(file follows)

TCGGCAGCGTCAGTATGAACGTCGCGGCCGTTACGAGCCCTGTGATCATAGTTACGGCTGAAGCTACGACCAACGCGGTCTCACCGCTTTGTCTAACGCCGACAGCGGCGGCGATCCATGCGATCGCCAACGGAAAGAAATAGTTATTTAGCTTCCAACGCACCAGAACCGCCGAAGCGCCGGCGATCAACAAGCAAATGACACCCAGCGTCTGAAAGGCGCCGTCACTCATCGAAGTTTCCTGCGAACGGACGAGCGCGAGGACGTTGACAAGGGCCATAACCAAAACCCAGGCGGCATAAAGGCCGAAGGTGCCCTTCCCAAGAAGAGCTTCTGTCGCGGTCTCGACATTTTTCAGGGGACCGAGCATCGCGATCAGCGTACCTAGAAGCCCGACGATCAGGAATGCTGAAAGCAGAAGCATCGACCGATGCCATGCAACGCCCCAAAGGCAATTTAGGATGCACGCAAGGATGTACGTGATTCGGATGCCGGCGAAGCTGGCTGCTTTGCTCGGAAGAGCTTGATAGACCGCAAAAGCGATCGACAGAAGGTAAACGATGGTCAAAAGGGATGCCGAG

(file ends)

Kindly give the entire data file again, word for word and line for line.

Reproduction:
TCGGCAGCGTCAGTATGAACGTCGCGGCCGTTACGAGCCCTGTGATCATAGTTACGGCTGAAGCTACGACCAACGCGGTCTCACCGCTTTGTCTAACGCCGACAGCGGCGGCGATCCATGCGATCGCCAACGGAAAGAAATAGTTATTTAGCTTCCAACGCACCAGAACCGCCGAAGCGCCGGCGATCAACAAGCAAATGACACCCAGCGTCTGAAAGGCGCCGTCACTCATCGAAGTTTCCTGCGAACGGACGAGCGCGAGGACGTTGACAAGGGCCATAACCAAAACCCAGGCGGCATAAAGGCCGAAGGTGCCCTTCCCAAGAAGAGCTTCTGTCGCGGTCTCGACATTTTTCAGGGGACCGAGCATCGCGATCAGCGTACCTAGAAGCCCGACGATCAGGAATGCTGAAAGCAGAAGCATCGACCGATGCCATGCAACGCCCCAAAGGCAATTTAGGATGCACGCAAGGATGTACGTGATTCGGATGCCGGCGAAGCTGGCTGCTTTGCTCGGAAGAGCTTGATAGACCGCAAAAGCGATCGACAGAAGGTAAACGATGGTCAAAAGGGATGCCGAG